Campus Reform | Northwestern drops $4.5 million to renovate its 'Black House'

Northwestern drops $4.5 million to renovate its 'Black House'

Northwestern University has committed $4.5 million to upgrading “Black House” — its center for Black students.

This move comes as American academia establishes more cultural centers and engages in what experts call “neo-segregation.”

Northwestern University is spending $4.5 million to upgrade “Black House” — its multicultural center for Black students.

As described in Northwestern Magazinestudents originally demanded the creation of a "Black House" in 1968 as "a place to be used for social and recreational activities." At the time, Black students said that they had "nothing at Northwestern to call our own."

More than five decades later and in the wake of similar activism, Northwestern has nearly completed the major renovation. The school allocated $4.5 million for the project, according to ABC 7 News.

The renovations were conducted by GMA, a construction company founded by a Black Northwestern alumnus. 

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"It is a refuge for our Black students, it is a space that Black students, Black alum fought for," said Lesley-Ann Brown Henderson, acting chief of staff for student affairs at Northwestern University, in an interview with ABC 7.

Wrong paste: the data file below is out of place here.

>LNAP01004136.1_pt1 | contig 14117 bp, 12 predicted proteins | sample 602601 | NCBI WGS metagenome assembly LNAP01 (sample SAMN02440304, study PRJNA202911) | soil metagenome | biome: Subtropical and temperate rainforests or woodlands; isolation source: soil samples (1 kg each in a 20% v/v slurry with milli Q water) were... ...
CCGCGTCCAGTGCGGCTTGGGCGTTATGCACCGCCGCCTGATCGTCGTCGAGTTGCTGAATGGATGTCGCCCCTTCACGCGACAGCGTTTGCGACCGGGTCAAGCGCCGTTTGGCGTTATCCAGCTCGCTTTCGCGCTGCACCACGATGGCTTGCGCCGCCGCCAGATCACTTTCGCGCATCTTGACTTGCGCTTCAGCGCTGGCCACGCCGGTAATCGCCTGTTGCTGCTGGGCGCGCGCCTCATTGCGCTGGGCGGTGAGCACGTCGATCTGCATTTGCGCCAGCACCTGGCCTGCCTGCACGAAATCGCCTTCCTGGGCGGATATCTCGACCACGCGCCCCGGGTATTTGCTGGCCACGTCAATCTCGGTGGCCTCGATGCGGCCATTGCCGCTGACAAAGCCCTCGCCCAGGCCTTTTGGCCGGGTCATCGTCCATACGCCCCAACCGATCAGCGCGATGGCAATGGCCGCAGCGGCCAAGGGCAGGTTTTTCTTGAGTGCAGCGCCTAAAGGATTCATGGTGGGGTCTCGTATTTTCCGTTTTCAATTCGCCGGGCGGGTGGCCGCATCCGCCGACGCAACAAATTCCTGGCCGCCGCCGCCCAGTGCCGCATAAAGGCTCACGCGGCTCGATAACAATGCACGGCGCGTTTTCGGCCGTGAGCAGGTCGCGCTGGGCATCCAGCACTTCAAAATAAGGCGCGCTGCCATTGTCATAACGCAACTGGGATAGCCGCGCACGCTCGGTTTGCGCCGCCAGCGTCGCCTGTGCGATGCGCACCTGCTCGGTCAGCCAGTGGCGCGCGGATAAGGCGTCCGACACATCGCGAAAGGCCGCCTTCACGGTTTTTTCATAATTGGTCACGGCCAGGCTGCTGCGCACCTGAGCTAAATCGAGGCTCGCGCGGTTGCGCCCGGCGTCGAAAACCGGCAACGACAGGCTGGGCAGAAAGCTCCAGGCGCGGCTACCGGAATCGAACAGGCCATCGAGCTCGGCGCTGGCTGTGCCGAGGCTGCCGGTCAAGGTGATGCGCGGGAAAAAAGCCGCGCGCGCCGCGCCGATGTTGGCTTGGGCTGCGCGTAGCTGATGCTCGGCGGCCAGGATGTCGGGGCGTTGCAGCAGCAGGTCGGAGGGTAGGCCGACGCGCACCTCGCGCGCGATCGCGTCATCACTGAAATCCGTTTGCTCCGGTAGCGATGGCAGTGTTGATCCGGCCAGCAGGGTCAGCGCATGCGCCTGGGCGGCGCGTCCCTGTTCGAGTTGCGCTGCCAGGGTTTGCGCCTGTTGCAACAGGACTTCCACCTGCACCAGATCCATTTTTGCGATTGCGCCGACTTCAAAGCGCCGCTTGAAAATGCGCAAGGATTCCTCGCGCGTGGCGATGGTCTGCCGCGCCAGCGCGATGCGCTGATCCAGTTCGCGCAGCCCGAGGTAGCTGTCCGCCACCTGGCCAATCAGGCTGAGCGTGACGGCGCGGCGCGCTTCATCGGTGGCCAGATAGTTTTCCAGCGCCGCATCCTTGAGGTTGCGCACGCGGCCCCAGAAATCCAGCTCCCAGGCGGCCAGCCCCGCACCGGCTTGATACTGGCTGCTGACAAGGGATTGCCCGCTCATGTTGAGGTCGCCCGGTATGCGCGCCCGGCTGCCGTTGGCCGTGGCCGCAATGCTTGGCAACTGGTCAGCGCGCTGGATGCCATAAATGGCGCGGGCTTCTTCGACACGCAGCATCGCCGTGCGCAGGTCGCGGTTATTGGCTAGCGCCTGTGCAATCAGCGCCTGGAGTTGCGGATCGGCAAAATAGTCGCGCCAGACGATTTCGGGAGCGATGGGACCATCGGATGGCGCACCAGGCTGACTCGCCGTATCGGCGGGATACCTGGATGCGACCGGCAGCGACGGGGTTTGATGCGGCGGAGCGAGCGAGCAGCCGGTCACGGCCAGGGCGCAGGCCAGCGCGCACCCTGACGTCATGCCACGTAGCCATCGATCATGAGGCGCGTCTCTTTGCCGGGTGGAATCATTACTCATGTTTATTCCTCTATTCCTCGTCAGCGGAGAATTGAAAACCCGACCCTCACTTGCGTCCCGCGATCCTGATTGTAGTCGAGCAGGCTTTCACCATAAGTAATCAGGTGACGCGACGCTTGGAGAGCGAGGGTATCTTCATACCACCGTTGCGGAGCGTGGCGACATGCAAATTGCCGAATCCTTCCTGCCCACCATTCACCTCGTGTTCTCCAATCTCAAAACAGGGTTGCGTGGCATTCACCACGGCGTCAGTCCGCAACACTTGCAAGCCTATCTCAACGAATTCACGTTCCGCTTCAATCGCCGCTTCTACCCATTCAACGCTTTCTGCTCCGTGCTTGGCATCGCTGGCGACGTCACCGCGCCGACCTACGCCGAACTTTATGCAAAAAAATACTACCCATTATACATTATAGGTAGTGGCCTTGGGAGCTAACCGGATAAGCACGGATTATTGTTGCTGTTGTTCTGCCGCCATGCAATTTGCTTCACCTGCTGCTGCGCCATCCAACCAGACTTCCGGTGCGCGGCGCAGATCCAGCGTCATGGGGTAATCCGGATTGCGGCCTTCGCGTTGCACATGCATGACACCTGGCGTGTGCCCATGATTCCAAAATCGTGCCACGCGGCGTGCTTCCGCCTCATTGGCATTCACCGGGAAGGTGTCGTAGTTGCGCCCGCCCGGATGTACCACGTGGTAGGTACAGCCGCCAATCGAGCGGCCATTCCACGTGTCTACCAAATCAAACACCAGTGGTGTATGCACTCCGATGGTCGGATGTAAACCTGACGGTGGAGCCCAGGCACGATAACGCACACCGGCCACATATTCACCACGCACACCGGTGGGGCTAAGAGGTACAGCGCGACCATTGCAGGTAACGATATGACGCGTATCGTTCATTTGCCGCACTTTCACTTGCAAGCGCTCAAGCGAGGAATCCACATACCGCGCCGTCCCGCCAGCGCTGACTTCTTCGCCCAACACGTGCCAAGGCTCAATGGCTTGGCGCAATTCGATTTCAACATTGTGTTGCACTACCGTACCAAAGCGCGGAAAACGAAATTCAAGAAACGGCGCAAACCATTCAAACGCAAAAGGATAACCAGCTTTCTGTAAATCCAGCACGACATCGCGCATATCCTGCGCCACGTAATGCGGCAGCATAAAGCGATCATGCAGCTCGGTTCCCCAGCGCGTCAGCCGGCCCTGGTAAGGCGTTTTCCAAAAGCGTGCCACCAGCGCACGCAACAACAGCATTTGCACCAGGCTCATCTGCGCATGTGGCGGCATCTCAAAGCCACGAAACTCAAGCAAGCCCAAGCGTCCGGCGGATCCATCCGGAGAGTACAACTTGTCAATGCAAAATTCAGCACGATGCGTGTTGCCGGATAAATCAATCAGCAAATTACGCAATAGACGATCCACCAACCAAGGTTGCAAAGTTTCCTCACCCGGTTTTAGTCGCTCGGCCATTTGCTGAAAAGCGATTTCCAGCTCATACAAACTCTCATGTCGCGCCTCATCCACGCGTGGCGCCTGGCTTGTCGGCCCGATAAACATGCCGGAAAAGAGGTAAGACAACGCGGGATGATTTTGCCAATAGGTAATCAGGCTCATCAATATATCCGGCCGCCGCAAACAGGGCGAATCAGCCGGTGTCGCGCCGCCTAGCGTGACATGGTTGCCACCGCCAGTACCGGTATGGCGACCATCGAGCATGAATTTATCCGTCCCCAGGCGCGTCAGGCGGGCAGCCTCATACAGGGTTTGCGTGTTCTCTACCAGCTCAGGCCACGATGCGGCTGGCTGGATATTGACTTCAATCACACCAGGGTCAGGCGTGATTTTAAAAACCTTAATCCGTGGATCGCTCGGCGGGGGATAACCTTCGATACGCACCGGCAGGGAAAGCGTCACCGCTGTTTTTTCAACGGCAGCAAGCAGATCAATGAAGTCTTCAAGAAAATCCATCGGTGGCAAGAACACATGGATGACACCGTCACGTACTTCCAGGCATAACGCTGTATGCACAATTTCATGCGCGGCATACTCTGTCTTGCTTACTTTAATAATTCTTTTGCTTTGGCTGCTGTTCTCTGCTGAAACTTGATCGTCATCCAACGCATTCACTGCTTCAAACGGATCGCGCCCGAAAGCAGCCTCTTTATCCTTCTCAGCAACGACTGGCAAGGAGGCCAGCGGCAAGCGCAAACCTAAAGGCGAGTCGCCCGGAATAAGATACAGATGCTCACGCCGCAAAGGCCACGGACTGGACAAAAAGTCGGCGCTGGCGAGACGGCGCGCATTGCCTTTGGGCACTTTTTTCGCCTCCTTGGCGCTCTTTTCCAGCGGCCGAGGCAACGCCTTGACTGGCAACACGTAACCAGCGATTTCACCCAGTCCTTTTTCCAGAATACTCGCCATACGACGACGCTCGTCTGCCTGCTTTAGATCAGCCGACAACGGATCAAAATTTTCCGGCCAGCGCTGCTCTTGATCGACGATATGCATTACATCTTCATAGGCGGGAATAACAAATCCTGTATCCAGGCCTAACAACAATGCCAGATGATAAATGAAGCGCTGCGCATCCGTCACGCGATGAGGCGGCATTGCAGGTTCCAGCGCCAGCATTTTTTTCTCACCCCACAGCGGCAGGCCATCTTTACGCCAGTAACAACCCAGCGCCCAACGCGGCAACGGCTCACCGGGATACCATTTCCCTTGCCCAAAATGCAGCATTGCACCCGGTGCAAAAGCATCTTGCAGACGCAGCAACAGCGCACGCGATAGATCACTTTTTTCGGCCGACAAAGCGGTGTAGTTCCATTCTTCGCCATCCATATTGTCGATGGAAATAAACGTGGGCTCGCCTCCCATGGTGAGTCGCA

Henderson added that the cries for Black House’s establishment in 1968 was much like “the rally cries of Black lives matter that we're hearing today.”

As student newspaper The Daily Northwestern reports, the school’s administration is seeking to open the renovated center by June. According to an email sent to students, Black graduating seniors will receive attendance priority.

[RELATED: University of Kentucky promotes segregated 'racial healing circles']

“As we look ahead to the spring — and as we approach the one-year mark of student, staff and faculty calls for change — we reaffirm our University-wide commitments to social justice,” adds the email.

Since the rapid growth and activity of of the Black Lives Matter movement in the summer of 2020, American colleges and universities have continually established campus centers intended specifically for individual racial affinity groups, thereby engaging in what critics call “neo-segregation.”

[RELATED: UPenn diversity initiative is 'straightforward neo-segregation,' critic says]

As Campus Reform recently reported, the University of Pennsylvania announced the opening of a "permanent shared space for Black student-athletes" on its campus. 

More recently, Columbia University announced that in addition to its main graduation, it would offer several segregated commencement ceremonies for particular racial and sexual groups.

[RELATED: 'The endpoint of critical race theory': Columbia University faces backlash for segregated graduations]

Campus Reform has reached out to Northwestern University for comment; this article will be updated accordingly.